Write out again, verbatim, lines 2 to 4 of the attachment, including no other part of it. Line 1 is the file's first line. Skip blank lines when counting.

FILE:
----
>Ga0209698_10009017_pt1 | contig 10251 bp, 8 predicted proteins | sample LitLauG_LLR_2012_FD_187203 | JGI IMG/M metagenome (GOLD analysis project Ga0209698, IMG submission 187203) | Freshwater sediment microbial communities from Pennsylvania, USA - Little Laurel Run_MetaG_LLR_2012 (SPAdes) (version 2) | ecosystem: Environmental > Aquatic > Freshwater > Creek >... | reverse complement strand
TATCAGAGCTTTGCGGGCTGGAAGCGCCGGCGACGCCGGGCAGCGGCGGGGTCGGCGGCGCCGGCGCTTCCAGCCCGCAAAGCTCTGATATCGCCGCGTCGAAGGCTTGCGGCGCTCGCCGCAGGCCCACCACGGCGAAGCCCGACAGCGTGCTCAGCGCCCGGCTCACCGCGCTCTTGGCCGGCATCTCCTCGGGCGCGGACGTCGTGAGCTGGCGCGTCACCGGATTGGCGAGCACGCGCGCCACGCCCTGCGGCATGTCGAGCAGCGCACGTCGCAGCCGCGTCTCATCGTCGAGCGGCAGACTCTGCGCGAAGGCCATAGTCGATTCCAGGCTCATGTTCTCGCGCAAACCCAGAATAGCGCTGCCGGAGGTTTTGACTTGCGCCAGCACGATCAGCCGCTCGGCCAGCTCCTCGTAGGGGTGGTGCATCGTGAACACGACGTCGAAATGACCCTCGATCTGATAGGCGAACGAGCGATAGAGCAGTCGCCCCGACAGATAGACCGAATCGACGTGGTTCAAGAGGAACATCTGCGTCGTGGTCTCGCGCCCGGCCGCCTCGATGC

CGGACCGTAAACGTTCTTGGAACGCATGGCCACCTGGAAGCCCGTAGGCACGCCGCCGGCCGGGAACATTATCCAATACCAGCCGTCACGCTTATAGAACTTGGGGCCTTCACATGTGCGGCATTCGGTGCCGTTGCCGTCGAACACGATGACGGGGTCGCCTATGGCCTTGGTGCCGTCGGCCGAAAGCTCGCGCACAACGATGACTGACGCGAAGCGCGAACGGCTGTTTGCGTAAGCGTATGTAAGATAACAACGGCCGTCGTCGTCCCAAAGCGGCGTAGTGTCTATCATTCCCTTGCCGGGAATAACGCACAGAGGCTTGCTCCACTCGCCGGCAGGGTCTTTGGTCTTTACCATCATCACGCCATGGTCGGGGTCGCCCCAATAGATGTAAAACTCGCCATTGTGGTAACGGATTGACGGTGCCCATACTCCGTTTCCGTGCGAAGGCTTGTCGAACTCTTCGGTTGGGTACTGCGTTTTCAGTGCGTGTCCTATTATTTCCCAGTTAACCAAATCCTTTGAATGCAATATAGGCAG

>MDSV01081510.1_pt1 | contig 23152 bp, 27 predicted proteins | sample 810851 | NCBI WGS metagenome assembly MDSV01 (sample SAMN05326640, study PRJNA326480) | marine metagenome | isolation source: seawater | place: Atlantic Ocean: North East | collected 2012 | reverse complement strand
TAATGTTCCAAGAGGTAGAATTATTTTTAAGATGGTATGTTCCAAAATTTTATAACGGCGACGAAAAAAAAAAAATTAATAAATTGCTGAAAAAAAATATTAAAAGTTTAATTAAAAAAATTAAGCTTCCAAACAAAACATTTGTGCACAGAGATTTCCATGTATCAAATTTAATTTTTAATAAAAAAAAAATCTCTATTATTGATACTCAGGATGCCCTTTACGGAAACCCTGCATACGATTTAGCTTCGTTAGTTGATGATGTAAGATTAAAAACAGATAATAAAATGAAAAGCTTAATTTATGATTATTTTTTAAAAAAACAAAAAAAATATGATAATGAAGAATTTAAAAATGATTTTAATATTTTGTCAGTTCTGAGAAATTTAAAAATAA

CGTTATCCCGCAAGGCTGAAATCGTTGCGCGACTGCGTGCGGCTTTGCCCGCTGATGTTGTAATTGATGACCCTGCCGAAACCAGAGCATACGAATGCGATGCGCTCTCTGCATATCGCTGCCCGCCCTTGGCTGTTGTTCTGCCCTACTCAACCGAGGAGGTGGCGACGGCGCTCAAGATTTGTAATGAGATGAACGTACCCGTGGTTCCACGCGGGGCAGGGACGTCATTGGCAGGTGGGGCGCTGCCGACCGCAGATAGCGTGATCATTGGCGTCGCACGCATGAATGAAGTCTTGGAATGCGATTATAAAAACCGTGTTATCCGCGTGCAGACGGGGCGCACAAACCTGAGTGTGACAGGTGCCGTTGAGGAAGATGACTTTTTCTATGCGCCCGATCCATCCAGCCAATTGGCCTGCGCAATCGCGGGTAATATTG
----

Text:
TATCAGAGCTTTGCGGGCTGGAAGCGCCGGCGACGCCGGGCAGCGGCGGGGTCGGCGGCGCCGGCGCTTCCAGCCCGCAAAGCTCTGATATCGCCGCGTCGAAGGCTTGCGGCGCTCGCCGCAGGCCCACCACGGCGAAGCCCGACAGCGTGCTCAGCGCCCGGCTCACCGCGCTCTTGGCCGGCATCTCCTCGGGCGCGGACGTCGTGAGCTGGCGCGTCACCGGATTGGCGAGCACGCGCGCCACGCCCTGCGGCATGTCGAGCAGCGCACGTCGCAGCCGCGTCTCATCGTCGAGCGGCAGACTCTGCGCGAAGGCCATAGTCGATTCCAGGCTCATGTTCTCGCGCAAACCCAGAATAGCGCTGCCGGAGGTTTTGACTTGCGCCAGCACGATCAGCCGCTCGGCCAGCTCCTCGTAGGGGTGGTGCATCGTGAACACGACGTCGAAATGACCCTCGATCTGATAGGCGAACGAGCGATAGAGCAGTCGCCCCGACAGATAGACCGAATCGACGTGGTTCAAGAGGAACATCTGCGTCGTGGTCTCGCGCCCGGCCGCCTCGATGC

CGGACCGTAAACGTTCTTGGAACGCATGGCCACCTGGAAGCCCGTAGGCACGCCGCCGGCCGGGAACATTATCCAATACCAGCCGTCACGCTTATAGAACTTGGGGCCTTCACATGTGCGGCATTCGGTGCCGTTGCCGTCGAACACGATGACGGGGTCGCCTATGGCCTTGGTGCCGTCGGCCGAAAGCTCGCGCACAACGATGACTGACGCGAAGCGCGAACGGCTGTTTGCGTAAGCGTATGTAAGATAACAACGGCCGTCGTCGTCCCAAAGCGGCGTAGTGTCTATCATTCCCTTGCCGGGAATAACGCACAGAGGCTTGCTCCACTCGCCGGCAGGGTCTTTGGTCTTTACCATCATCACGCCATGGTCGGGGTCGCCCCAATAGATGTAAAACTCGCCATTGTGGTAACGGATTGACGGTGCCCATACTCCGTTTCCGTGCGAAGGCTTGTCGAACTCTTCGGTTGGGTACTGCGTTTTCAGTGCGTGTCCTATTATTTCCCAGTTAACCAAATCCTTTGAATGCAATATAGGCAG

>MDSV01081510.1_pt1 | contig 23152 bp, 27 predicted proteins | sample 810851 | NCBI WGS metagenome assembly MDSV01 (sample SAMN05326640, study PRJNA326480) | marine metagenome | isolation source: seawater | place: Atlantic Ocean: North East | collected 2012 | reverse complement strand